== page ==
Wednesday, May 5, 2010

Digital Photography

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     Digital Photography is a form of photography in which images are encoded digitally as sequences of 0s and 1s. These images can come from a variety of sources including digital cameras and scanners. Introduced in the 1950s, Digital Photography has come a long way. Originally inferior to traditional Analog Photography, Digital Photography has now surpassed it in most comparisons.
As evidence, most professional photographers such as Moose Peterson have switched over to Digital Photography (“Occupational”). The drastic changes brought by Digital Photography have also transformed the way that photography itself is practiced. Even advertising has been affected. Furthermore, the ease of photograph manipulation through digital techniques has led to many consequences. Through all of this, Digital Photography has persevered: Digital Photography is practiced in all parts of the world by all kinds of people.
     All digital photographs are stored digitally as linear sequences of 0s and 1s, which represent grids of square pixels that vary in color. These pixels can be extremely small. For example, an average 15 inch laptop screen contains almost one million unique pixels (Chastain)! Viewed from a distance, the human mind perceives these grids of pixels as images. The most basic digital image format is binary bitmap, in which each pixel can represent either black or white. Figure 1 depicts a stick figure of resolution 35x48 (1,680 pixels) and a zoomed in view of the same image. As is evident, our brains perceive this set of 1,680 pixels as a stick figure. A more advanced digital image format is true-color bitmap, in which each pixel represents one of over sixteen million different colors. Today, most digital images use formats that support color (King 26). Digital photographs also vary greatly in resolution, the number of pixels they contain. For example, the stick man in figure 1 has a resolution of about two thousand pixels, while most digital cameras today can capture photographs with over one million pixels each (King 29-30).
    Digital photographs can be stored in a variety of different digital file formats such as BMP, JPEG, GIF, and PNG. All of these formats are represented as a linear sequence of 0s and 1s. Currently JPEG is the most common format used for photographs due the low file sizes it produces through advanced image compression methods (King 53-54). However, the most basic photograph format is binary BMP, in which each black pixel is represented as a 0 and each white pixel is represented as a 1 (or vice versa). Stored in a linear sequence, these 0s and 1s are later interpreted as image files based on header data located at the start of the BMP file. For example, a sequence 101010 in a binary BMP file can be interpreted as an image with a width of 2 pixels and a height of 3 pixels containing (from left to right and top to bottom) a white, black, white, black, white, and black pixel (see fig. 2). Of course, this image is incredibly small in resolution, but binary bitmap images of any resolution can be represented in this way (Chastain).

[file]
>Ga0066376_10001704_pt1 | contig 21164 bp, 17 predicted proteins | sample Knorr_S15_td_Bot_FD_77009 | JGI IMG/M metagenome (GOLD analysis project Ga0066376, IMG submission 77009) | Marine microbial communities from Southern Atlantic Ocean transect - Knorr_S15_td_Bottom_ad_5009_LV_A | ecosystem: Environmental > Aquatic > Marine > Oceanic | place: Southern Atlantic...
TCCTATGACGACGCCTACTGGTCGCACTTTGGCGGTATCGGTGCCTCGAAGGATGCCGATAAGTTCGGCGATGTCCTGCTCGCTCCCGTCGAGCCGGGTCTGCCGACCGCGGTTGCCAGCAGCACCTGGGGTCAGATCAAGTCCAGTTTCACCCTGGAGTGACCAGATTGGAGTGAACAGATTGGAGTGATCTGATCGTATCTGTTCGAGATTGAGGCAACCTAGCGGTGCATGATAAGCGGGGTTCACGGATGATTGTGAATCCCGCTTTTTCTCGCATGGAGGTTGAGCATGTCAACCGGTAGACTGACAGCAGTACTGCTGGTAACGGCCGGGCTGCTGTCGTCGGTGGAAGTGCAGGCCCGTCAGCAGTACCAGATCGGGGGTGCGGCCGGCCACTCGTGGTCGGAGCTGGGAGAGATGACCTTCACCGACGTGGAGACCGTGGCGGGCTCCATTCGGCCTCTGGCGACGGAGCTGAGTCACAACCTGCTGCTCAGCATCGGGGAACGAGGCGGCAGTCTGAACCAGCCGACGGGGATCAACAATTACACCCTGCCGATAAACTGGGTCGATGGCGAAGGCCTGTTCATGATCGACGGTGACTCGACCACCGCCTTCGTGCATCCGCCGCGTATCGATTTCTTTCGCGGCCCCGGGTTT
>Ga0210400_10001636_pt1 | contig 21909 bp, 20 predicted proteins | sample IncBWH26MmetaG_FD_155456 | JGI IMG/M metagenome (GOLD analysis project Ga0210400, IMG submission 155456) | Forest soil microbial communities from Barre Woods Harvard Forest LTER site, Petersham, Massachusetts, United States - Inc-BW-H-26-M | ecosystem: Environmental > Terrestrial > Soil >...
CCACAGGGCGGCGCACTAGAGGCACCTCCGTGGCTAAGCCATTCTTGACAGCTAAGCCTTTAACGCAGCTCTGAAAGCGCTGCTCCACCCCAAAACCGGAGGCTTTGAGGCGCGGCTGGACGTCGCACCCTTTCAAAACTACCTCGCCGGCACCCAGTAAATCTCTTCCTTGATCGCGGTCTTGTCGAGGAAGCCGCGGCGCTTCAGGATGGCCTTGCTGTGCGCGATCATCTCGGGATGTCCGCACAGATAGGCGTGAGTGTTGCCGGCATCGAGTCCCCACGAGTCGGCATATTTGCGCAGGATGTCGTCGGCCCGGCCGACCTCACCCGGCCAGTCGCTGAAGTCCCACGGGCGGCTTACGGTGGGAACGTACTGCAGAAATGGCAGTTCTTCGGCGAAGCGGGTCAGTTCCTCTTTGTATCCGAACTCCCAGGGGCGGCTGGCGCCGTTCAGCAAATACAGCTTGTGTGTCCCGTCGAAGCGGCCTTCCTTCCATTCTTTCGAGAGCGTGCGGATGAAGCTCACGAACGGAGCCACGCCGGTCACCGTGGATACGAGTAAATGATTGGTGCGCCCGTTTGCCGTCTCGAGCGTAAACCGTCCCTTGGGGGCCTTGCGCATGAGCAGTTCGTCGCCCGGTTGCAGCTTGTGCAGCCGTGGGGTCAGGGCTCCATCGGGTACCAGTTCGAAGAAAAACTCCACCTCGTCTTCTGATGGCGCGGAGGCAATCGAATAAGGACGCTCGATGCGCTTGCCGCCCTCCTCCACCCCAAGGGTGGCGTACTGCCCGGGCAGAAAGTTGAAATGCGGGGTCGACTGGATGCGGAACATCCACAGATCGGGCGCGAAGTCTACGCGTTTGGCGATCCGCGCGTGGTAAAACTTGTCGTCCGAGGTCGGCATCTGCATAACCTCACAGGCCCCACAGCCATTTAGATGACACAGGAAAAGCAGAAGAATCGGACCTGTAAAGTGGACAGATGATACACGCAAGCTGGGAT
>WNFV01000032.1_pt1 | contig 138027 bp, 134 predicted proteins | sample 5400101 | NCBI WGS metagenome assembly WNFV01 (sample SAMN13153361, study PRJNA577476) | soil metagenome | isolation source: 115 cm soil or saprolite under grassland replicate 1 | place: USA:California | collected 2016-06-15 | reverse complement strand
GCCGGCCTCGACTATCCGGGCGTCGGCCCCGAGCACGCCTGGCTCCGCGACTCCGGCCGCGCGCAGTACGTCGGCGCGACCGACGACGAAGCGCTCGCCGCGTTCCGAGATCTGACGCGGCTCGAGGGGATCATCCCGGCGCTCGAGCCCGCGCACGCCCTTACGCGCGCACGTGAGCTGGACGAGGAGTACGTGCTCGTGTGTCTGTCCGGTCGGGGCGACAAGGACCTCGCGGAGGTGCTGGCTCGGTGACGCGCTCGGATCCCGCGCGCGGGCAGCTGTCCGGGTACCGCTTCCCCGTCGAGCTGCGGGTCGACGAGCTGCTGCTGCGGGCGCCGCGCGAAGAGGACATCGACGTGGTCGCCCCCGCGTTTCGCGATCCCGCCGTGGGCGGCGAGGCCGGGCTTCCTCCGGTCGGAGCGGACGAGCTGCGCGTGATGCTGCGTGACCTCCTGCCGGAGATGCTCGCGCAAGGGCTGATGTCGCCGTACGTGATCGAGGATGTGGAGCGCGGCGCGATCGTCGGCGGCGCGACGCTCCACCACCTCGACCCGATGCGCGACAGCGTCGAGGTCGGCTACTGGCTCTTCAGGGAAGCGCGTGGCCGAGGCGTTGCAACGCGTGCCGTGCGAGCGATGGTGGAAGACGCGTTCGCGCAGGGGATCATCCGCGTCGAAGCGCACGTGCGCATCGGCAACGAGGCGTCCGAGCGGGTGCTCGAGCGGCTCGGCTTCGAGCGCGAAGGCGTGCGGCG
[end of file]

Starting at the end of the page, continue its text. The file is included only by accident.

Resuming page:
Born in the 1950s, Digital Photography is a relatively new form of photography. “What would happen if computers could look at pictures?” Working at the National Bureau of Standards, Russell Kirsch and his colleagues asked this question (Baum). By 1957, they had developed the drum scanner, a device able to scan photographs into a digital format readable by computers. Testing their device, Kirsch and his colleagues scanned one of the first digital photographs in history: an image of Kirsch's infant son (see fig. 3) (Baum).
    However, it was not until 1975 that the digital camera was invented. Working with spare analog camera parts and computer chips, Steven Sasson, a researcher at Kodak pieced together the first digital camera (Sasson). Unlike traditional cameras, the digital camera required no film: it directly captured digital photographs. And, unlike scanners, the digital camera was portable. However, Kodak kept Sasson's invention from the public until 2001—perhaps because the photography company was heavily invested in film at the time (Sasson). As a result, it was not until 1981 that the first digital camera was made available to the public. Designed independently by Akio Morita, the Sony Mavica shocked the world (Clancy). Although inferior to most film cameras of the time, the Sony Mavica signaled the beginning of the age of digital cameras.
    When Digital Photography was first introduced, it had many disadvantages over traditional, film-based Analog Photography. However, most of these disadvantages have been eliminated over the past fifty years (King 13).
    Until recently, analog cameras have held one main advantage over digital ones: quality (King 20-21). Today, digital cameras have surpassed film cameras in quality. As a rough comparison, an 8-megapixel digital camera (available for under $100) produces images about equal in quality to those produced by a standard film camera (King 13). However, the only area where Analog Photography arguably still surpasses Digital Photography is tonal range, the range of brightness levels that can be represented in an image. This is partly due to the fact that the most common digital photograph formats support only 256 different brightness levels. On the other hand, film supports a theoretically unlimited number of levels (Bunks). The detrimental effects of limited tonal range can be seen in digital photographs of clouds: certain areas are “burned out” because there are not enough brightness levels to represent all the different shades of the cloud (see fig. 4). However, this problem is being worked out. High Dynamic Range cameras, digital cameras with larger tonal ranges, are currently being developed and sold. Support for larger tonal ranges has also been added to many digital image formats (Bunks). Another disadvantage of digital cameras is that they have a relatively large “lag time.” That is, a digital camera requires a short time period before it can capture another photograph. The cause of this delay is the time needed to encode an image file into computer memory. However, this problem is also being worked out. Many inexpensive digital cameras available today offer lag time comparable to that of film cameras (King 20-21).